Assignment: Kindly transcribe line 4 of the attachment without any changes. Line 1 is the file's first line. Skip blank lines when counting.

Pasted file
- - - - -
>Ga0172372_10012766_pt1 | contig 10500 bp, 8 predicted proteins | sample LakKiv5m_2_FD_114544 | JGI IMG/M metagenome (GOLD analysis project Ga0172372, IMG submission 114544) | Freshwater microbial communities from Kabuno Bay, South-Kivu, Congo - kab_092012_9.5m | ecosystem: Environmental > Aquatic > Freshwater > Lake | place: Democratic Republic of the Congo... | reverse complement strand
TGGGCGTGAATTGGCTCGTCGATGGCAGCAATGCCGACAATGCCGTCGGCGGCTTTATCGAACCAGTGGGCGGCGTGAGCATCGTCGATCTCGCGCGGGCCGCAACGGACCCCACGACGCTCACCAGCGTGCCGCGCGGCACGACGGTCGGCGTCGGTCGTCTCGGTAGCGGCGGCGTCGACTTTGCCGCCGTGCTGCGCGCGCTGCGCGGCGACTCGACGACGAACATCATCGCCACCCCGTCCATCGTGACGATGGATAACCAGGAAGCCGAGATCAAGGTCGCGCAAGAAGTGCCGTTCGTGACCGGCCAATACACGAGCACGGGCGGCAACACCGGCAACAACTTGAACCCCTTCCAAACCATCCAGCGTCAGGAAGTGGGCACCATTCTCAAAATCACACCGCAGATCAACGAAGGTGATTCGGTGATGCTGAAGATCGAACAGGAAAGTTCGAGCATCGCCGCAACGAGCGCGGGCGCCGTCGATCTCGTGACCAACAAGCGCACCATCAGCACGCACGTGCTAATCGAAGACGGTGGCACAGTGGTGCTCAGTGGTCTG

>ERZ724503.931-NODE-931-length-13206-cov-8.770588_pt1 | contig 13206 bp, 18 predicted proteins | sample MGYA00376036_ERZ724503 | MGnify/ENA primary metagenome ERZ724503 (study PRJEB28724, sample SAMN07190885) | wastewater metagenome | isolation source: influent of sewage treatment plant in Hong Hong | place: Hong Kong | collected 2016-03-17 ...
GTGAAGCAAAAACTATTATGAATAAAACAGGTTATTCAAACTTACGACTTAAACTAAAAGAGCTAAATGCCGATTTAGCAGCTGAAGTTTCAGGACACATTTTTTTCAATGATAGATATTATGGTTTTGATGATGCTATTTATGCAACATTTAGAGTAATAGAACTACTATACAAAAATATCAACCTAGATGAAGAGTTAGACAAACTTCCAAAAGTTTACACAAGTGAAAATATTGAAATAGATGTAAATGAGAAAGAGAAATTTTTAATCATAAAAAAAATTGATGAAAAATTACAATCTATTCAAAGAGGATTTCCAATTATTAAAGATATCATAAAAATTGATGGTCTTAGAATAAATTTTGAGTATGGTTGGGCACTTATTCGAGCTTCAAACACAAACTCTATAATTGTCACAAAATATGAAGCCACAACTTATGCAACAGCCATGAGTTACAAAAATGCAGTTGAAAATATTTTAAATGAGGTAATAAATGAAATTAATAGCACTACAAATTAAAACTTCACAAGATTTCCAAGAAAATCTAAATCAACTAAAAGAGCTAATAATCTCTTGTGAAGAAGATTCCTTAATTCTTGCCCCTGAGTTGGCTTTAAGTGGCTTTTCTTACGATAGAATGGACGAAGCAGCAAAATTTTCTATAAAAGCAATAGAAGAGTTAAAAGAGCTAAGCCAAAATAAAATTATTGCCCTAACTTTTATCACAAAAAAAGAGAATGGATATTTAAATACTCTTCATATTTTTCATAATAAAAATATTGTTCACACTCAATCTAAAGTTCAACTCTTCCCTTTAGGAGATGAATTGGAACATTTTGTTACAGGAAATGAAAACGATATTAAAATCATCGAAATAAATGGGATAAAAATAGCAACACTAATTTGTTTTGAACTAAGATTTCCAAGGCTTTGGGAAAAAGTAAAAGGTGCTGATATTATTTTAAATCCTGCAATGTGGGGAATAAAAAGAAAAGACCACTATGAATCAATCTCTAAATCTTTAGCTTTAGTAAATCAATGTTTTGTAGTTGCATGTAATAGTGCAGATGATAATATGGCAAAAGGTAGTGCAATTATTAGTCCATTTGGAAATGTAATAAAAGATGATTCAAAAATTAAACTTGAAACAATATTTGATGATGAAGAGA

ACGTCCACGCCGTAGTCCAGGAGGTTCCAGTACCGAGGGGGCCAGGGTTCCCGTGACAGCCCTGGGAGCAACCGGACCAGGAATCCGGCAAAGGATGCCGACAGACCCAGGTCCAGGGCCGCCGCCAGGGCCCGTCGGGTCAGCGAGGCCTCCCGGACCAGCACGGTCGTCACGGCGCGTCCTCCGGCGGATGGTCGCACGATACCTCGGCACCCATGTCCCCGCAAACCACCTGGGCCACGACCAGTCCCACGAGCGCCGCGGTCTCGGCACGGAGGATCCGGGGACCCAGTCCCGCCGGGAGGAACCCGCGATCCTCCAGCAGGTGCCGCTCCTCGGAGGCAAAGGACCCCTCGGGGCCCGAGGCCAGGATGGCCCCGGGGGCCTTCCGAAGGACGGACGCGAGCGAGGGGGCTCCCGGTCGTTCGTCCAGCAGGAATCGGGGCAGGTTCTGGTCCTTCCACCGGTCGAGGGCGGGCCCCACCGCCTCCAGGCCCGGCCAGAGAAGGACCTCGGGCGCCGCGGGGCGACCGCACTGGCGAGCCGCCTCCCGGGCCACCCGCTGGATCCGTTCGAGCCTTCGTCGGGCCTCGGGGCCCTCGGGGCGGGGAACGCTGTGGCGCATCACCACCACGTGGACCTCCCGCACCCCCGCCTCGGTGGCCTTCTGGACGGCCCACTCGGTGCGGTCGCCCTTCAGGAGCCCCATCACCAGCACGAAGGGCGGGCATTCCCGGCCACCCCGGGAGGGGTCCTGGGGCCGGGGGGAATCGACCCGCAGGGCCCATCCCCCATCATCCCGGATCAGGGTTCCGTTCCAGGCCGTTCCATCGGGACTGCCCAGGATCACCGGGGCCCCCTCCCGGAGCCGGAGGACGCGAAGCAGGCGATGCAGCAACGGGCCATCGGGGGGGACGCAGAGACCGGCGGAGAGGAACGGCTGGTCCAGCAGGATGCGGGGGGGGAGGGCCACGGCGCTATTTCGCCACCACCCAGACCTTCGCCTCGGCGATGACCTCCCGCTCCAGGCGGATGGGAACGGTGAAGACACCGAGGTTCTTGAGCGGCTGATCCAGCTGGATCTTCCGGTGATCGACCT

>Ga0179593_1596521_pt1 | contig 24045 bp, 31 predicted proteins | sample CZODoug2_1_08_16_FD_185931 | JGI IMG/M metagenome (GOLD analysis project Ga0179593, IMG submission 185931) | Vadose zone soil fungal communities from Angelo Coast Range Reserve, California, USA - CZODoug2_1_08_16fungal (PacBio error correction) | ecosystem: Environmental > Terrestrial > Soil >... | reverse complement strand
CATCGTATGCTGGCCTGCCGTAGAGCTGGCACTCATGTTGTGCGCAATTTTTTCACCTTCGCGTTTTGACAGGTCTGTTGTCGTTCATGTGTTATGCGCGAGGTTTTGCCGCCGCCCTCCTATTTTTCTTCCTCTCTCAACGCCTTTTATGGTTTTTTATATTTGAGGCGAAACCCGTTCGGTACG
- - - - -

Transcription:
GTGAAGCAAAAACTATTATGAATAAAACAGGTTATTCAAACTTACGACTTAAACTAAAAGAGCTAAATGCCGATTTAGCAGCTGAAGTTTCAGGACACATTTTTTTCAATGATAGATATTATGGTTTTGATGATGCTATTTATGCAACATTTAGAGTAATAGAACTACTATACAAAAATATCAACCTAGATGAAGAGTTAGACAAACTTCCAAAAGTTTACACAAGTGAAAATATTGAAATAGATGTAAATGAGAAAGAGAAATTTTTAATCATAAAAAAAATTGATGAAAAATTACAATCTATTCAAAGAGGATTTCCAATTATTAAAGATATCATAAAAATTGATGGTCTTAGAATAAATTTTGAGTATGGTTGGGCACTTATTCGAGCTTCAAACACAAACTCTATAATTGTCACAAAATATGAAGCCACAACTTATGCAACAGCCATGAGTTACAAAAATGCAGTTGAAAATATTTTAAATGAGGTAATAAATGAAATTAATAGCACTACAAATTAAAACTTCACAAGATTTCCAAGAAAATCTAAATCAACTAAAAGAGCTAATAATCTCTTGTGAAGAAGATTCCTTAATTCTTGCCCCTGAGTTGGCTTTAAGTGGCTTTTCTTACGATAGAATGGACGAAGCAGCAAAATTTTCTATAAAAGCAATAGAAGAGTTAAAAGAGCTAAGCCAAAATAAAATTATTGCCCTAACTTTTATCACAAAAAAAGAGAATGGATATTTAAATACTCTTCATATTTTTCATAATAAAAATATTGTTCACACTCAATCTAAAGTTCAACTCTTCCCTTTAGGAGATGAATTGGAACATTTTGTTACAGGAAATGAAAACGATATTAAAATCATCGAAATAAATGGGATAAAAATAGCAACACTAATTTGTTTTGAACTAAGATTTCCAAGGCTTTGGGAAAAAGTAAAAGGTGCTGATATTATTTTAAATCCTGCAATGTGGGGAATAAAAAGAAAAGACCACTATGAATCAATCTCTAAATCTTTAGCTTTAGTAAATCAATGTTTTGTAGTTGCATGTAATAGTGCAGATGATAATATGGCAAAAGGTAGTGCAATTATTAGTCCATTTGGAAATGTAATAAAAGATGATTCAAAAATTAAACTTGAAACAATATTTGATGATGAAGAGA